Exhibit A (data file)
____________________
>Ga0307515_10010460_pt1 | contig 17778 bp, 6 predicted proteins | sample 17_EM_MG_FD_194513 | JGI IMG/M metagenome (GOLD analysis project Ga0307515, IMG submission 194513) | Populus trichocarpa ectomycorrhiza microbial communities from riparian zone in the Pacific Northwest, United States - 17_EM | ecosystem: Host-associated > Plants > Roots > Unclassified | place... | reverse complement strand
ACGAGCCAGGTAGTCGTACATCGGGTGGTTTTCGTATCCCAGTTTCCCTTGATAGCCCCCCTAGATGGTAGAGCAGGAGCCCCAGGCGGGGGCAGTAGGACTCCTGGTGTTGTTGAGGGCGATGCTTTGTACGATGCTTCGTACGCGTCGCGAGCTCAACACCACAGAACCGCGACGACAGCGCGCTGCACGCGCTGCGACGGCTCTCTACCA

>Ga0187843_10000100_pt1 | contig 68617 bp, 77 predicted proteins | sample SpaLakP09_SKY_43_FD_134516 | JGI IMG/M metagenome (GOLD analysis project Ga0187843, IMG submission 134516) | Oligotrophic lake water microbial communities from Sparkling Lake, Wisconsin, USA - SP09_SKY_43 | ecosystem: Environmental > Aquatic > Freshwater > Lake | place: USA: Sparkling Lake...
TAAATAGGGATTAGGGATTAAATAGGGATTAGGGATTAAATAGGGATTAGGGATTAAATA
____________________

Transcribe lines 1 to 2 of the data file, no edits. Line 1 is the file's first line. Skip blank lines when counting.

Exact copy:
>Ga0307515_10010460_pt1 | contig 17778 bp, 6 predicted proteins | sample 17_EM_MG_FD_194513 | JGI IMG/M metagenome (GOLD analysis project Ga0307515, IMG submission 194513) | Populus trichocarpa ectomycorrhiza microbial communities from riparian zone in the Pacific Northwest, United States - 17_EM | ecosystem: Host-associated > Plants > Roots > Unclassified | place... | reverse complement strand
ACGAGCCAGGTAGTCGTACATCGGGTGGTTTTCGTATCCCAGTTTCCCTTGATAGCCCCCCTAGATGGTAGAGCAGGAGCCCCAGGCGGGGGCAGTAGGACTCCTGGTGTTGTTGAGGGCGATGCTTTGTACGATGCTTCGTACGCGTCGCGAGCTCAACACCACAGAACCGCGACGACAGCGCGCTGCACGCGCTGCGACGGCTCTCTACCA